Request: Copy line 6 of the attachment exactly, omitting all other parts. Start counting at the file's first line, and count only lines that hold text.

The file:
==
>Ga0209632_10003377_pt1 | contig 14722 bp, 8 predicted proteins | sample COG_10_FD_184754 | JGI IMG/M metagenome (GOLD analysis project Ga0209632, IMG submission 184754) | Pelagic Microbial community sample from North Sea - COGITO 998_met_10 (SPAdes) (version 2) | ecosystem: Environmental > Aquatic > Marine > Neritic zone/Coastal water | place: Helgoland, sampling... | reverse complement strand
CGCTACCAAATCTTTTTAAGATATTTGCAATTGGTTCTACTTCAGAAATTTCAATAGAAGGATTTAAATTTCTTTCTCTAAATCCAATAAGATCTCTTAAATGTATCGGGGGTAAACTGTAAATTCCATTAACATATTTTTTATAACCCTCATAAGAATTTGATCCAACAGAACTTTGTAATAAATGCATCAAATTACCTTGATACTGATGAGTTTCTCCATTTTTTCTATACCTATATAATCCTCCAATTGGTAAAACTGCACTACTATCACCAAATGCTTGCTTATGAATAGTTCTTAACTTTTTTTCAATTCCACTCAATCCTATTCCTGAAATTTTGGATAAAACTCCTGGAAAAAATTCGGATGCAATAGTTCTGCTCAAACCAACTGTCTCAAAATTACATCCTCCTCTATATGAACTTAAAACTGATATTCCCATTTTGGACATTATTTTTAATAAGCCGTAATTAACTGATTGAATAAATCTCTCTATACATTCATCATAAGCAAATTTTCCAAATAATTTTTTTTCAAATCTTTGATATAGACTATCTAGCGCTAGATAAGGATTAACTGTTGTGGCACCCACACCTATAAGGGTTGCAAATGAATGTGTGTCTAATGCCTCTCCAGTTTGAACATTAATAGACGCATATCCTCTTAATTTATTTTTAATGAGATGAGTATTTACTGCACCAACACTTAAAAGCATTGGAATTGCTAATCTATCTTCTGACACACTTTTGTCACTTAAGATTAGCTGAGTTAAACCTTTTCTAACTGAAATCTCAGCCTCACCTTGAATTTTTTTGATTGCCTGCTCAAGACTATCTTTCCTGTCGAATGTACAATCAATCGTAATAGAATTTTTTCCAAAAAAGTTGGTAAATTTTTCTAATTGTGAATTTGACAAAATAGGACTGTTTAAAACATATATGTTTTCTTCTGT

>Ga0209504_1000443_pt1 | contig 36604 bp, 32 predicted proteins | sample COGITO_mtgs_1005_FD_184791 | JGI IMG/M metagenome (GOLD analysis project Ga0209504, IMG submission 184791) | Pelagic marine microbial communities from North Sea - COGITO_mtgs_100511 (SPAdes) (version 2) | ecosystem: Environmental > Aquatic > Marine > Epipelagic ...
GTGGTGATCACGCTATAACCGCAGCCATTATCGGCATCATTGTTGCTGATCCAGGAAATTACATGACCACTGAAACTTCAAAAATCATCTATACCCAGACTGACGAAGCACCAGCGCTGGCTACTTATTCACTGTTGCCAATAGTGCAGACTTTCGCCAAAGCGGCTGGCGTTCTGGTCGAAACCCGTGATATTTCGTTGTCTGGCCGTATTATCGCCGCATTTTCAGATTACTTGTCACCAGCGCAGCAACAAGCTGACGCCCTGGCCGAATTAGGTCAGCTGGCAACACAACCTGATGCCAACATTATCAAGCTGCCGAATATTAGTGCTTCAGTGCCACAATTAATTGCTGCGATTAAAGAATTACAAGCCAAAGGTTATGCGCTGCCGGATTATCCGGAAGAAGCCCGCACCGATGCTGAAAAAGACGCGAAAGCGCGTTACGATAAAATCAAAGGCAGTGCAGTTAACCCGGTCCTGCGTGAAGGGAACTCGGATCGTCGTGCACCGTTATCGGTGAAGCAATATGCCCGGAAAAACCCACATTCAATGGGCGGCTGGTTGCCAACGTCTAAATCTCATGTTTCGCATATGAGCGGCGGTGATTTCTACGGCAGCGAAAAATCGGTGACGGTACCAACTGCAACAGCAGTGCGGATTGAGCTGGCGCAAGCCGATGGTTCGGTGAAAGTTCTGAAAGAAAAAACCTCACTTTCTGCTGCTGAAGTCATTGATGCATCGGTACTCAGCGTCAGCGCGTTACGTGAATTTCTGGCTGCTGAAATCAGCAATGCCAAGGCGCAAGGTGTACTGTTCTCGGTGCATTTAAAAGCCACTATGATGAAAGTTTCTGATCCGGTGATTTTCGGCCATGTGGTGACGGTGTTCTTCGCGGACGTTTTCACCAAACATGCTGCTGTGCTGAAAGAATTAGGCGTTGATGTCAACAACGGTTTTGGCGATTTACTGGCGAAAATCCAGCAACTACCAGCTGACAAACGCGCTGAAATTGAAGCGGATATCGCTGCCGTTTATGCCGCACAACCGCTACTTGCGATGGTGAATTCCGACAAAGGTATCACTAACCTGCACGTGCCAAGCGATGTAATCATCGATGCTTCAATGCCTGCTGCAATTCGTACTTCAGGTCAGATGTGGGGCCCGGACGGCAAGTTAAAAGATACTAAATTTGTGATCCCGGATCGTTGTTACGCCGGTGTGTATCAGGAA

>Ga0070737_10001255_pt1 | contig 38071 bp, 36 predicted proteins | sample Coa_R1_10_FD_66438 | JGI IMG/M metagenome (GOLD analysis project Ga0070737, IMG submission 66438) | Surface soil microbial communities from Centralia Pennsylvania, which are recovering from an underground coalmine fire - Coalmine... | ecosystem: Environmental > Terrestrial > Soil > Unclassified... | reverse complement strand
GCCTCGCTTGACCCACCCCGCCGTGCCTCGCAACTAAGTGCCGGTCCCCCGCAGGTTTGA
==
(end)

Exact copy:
GCCTCGCTTGACCCACCCCGCCGTGCCTCGCAACTAAGTGCCGGTCCCCCGCAGGTTTGA